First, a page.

CEBU is not yet fully ready for another super storm like Yolanda, Provincial Disaster Risk Reduction and Management (PDRRM) head Baltazar Tribunalo admitted.

But he is confident that one year after Yolanda struck northern towns in the province, the Cebuanos’ readiness is improving.

“Physically dili. Kung imong mga stocks not enough, gub-on gihapon ang atong structures, buildings, atong classrooms, atong mga balay (Without sufficient stocks, a storm like that would still destroy our buildings, classrooms and houses),” he said.

He added: “We will make up for it with an early warning system and preparedness.”

Capitol’s executive department is asking for P121.9 million in the 2015 budget to execute a disaster risk reduction and management (DRRM) plan.

It covers three major items: disaster prevention and mitigation, with a proposed P40-million budget; preparedness, P45.48 million; and P36.42 million for quick response.

Yolanda’s toll

According to the Cebu Province Rehabilitation Recovery and Development Plan, Yolanda affected at least 14,420 families or 57,680 individuals when it pummeled northern Cebu exactly a year ago.

It destroyed 9,499 houses and damaged 5,869 others, and wiped out P44.41 million worth of public infrastructure and P50.7 million in people’s means of livelihood.

Several mayors in the typhoon-hit areas said the calamity taught them not to take disaster preparedness for granted.

Madridejos Municipal Mayor Salvador Dela Fuente recalled how difficult it was to clear the roads of fallen trees, power lines and posts because the town lacked heavy equipment.

“It seemed like it was the end of the world,” dela Fuente told Sun.Star Cebu.

Now, he said, the town is better prepared.


From this year’s P2.2-million budget for DRRM, the executive department is proposing a P2.8-million budget for 2015, most of which will be used to buy communication devices and heavy equipment.

Madridejos is a fifth-class municipality in the island of Bantayan. It can be reached by boat from Cebu City via Sta. Fe town or by land from Cebu City to Hagnaya wharf and then by ferry to Sta. Fe. From Sta. Fe, one takes a bus to reach Madridejos.

Just like in Madridejos, Sta. Fe Mayor Jose Esgana emphasized that they will focus more on disaster preparedness, especially on training at least one person per household.

The mayor said they also want to build a warehouse that may also serve as an evacuation center. After typhoon Yolanda ravaged the island, up to 3,000 injured residents were taken to the town’s sports complex, where they were treated, he said.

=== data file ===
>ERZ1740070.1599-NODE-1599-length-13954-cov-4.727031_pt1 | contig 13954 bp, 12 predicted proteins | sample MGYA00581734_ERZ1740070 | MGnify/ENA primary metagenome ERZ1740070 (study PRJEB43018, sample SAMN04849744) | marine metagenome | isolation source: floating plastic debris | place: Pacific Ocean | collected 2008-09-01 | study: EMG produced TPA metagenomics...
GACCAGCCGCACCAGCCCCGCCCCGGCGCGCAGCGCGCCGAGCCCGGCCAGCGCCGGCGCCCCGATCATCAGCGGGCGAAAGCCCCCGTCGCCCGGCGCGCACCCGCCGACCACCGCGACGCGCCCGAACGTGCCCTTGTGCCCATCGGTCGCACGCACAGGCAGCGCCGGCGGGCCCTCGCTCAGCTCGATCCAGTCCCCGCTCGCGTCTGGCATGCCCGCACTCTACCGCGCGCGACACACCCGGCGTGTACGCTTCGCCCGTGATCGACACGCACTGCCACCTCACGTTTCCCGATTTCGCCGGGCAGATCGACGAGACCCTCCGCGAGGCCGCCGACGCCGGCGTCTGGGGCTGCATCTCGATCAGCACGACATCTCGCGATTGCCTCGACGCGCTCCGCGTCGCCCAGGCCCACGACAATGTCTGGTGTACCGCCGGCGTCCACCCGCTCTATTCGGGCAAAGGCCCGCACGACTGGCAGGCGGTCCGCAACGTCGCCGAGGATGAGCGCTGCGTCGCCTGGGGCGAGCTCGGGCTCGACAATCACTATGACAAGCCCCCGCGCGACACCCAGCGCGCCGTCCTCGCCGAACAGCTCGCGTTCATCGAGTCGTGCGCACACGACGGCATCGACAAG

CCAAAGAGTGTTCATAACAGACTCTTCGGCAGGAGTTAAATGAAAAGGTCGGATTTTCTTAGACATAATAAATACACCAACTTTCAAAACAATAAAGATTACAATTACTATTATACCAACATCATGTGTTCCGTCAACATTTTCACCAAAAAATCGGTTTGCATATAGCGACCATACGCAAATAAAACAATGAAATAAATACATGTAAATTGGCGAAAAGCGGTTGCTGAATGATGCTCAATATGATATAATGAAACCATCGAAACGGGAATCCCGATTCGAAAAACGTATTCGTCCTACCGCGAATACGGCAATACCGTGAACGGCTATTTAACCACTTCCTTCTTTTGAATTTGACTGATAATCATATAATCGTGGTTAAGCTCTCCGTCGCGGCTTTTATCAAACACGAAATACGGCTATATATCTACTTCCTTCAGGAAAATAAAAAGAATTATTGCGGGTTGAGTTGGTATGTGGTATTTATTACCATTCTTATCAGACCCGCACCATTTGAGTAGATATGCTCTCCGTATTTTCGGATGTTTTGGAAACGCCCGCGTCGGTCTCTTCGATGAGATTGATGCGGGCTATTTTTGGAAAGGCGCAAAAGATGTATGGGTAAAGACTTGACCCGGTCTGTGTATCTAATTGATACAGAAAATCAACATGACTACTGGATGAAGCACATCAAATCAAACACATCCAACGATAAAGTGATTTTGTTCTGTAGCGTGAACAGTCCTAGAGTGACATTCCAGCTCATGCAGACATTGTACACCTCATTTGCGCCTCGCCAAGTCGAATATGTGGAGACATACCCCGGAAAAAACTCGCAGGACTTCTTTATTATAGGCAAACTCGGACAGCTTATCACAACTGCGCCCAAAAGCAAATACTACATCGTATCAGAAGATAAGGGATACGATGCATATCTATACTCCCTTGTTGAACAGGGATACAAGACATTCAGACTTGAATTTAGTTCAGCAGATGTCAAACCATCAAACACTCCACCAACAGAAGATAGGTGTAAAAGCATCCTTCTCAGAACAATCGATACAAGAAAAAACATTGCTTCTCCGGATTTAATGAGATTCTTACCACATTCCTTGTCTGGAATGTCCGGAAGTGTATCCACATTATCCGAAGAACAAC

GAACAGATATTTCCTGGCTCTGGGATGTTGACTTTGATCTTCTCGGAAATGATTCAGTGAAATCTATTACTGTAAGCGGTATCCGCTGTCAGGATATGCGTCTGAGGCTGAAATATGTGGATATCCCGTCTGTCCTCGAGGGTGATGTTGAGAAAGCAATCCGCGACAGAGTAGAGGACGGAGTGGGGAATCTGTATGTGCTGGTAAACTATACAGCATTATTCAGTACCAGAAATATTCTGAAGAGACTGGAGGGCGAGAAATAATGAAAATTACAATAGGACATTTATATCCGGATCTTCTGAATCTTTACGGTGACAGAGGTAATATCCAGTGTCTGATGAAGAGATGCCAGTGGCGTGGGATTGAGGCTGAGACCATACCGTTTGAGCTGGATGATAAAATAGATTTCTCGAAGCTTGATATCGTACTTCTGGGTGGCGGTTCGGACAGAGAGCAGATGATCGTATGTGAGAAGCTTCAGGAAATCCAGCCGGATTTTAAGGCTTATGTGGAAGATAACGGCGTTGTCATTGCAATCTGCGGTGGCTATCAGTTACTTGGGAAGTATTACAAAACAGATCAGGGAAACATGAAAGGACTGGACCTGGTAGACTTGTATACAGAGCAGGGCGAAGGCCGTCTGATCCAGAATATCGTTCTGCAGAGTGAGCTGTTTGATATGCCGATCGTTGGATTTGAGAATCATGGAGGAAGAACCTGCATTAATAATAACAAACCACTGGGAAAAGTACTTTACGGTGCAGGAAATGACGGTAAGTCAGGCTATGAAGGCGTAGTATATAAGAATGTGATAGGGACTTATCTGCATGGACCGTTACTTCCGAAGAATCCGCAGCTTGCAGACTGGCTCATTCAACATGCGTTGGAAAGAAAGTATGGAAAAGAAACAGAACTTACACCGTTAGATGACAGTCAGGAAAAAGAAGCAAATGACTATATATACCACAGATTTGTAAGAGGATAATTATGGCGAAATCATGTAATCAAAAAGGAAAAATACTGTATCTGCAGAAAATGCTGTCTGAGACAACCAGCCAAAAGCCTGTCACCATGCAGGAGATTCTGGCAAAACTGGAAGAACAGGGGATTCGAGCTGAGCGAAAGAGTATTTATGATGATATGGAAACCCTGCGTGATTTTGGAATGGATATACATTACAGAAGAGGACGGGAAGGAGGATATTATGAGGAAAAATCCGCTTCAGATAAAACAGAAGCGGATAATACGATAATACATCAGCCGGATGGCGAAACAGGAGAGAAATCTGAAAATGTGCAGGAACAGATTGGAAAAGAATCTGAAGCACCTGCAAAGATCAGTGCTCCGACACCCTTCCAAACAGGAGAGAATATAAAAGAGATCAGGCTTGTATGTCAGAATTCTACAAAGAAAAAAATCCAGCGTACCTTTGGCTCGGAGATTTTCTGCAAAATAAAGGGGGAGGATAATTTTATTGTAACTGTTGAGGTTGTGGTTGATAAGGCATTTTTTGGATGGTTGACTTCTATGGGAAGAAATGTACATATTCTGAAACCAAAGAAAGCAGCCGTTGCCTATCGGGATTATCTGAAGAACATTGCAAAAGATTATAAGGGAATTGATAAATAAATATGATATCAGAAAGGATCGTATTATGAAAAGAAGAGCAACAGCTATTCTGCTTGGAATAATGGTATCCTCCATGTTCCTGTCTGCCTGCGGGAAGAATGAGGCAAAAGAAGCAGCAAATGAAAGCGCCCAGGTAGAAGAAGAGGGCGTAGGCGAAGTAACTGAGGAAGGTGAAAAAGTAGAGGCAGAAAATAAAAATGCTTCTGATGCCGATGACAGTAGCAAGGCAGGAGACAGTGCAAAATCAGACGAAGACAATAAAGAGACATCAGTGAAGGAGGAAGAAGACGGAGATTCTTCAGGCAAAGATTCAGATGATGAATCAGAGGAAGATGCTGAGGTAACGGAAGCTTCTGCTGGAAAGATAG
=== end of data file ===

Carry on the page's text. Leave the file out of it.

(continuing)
The municipal hall housed at least 1,000 people on the night before typhoon Yolanda struck.

For his part, Bantayan Mayor Ian Christopher Escario said the town prioritized the repair of the classrooms in every barangay, because these also serve as evacuation centers.

“The government has no facility in the island where people can hide during typhoons,” Escario said.


Former San Francisco mayor Alfredo Arquillano said it’s good to know that at least the mayors have started programs on disaster preparedness.

“It is still a long process, but at least, they started it through awareness,” he said.

During his term, San Francisco won the United Nations Sasakawa Award for Disaster Risk Reduction in 2011. He is now the president of the Regional Center of Expertise on Education for Sustainable Development-Cebu, a non-stock, non-profit corporation working on poverty alleviation and education for sustainable development.

Disaster preparedness, he said, is a matter of leadership, but the local chief executives are still focused on response, not on prevention.

He also emphasized the importance of collaboration between the people and private groups in preparing for calamities.

For the Province, the preparations include a proposal to organize communication centers in the north, south and central parts of the island.

Some P13 million was requested for the purchase of rescue equipment, which Tribunalo will be stationed in different districts before a storm.

Doing best

The 2015 PDRRM Plan also proposed the purchase of shelter kits and tents worth P5 million; an emergency response vehicle for PDRMMO worth P2.5 million; an ambulance for P7 million; solid waste management compactor for areas vulnerable to flood, for P7 million; and P5 million for sea ambulances.

About 30 percent of the fund will be intended for “preparedness, prevention and mitigation,” Tribunalo said.

The other 30 percent will be for relief materials.

“I think most of the local governments naningkamot na gyud sila (they are doing their best),” Tribunalo said, to get a DRRM officer and a good plan in place.

But one of the biggest challenges, said Ben Frederick Rodriguez, disaster management officer of the Bogo City Government, is that some families still refuse to leave their houses despite warnings.

“We have a perennial problem,” he said. “Kaning attitude sa tawo nga bisan unsaon pa ug sulti nga delikado, dili mopatuo. Unya na molihok kung ulahi na (Most people won’t heed warnings. They’ll only respond when it’s too late).”